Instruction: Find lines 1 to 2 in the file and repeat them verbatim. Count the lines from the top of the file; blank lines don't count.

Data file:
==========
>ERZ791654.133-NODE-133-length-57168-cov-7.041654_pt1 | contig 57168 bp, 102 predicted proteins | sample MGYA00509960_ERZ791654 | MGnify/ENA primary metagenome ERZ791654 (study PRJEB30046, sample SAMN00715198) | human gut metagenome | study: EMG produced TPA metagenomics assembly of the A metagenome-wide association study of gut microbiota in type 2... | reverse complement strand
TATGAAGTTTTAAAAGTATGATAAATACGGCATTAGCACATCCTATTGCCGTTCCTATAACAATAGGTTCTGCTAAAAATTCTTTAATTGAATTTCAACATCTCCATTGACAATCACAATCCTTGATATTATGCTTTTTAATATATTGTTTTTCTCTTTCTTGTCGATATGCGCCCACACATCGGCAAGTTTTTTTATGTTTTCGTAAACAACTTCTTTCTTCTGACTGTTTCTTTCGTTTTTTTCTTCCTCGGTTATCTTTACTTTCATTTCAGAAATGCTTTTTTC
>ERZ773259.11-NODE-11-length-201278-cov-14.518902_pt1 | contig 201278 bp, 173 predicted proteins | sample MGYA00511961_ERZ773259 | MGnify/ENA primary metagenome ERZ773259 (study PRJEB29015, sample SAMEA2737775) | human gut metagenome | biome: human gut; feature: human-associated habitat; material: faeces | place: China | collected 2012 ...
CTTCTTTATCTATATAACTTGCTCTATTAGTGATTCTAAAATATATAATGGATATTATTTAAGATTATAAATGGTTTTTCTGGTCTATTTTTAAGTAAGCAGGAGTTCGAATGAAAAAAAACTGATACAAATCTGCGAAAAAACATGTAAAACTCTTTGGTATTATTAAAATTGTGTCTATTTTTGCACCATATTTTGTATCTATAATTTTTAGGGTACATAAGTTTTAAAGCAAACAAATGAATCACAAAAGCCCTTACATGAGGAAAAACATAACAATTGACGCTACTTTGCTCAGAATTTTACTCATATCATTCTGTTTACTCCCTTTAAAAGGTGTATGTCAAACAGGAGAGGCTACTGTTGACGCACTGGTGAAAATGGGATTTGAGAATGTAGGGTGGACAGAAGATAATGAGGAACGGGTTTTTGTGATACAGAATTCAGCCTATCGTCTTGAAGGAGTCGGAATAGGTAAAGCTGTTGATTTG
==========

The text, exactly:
>ERZ791654.133-NODE-133-length-57168-cov-7.041654_pt1 | contig 57168 bp, 102 predicted proteins | sample MGYA00509960_ERZ791654 | MGnify/ENA primary metagenome ERZ791654 (study PRJEB30046, sample SAMN00715198) | human gut metagenome | study: EMG produced TPA metagenomics assembly of the A metagenome-wide association study of gut microbiota in type 2... | reverse complement strand
TATGAAGTTTTAAAAGTATGATAAATACGGCATTAGCACATCCTATTGCCGTTCCTATAACAATAGGTTCTGCTAAAAATTCTTTAATTGAATTTCAACATCTCCATTGACAATCACAATCCTTGATATTATGCTTTTTAATATATTGTTTTTCTCTTTCTTGTCGATATGCGCCCACACATCGGCAAGTTTTTTTATGTTTTCGTAAACAACTTCTTTCTTCTGACTGTTTCTTTCGTTTTTTTCTTCCTCGGTTATCTTTACTTTCATTTCAGAAATGCTTTTTTC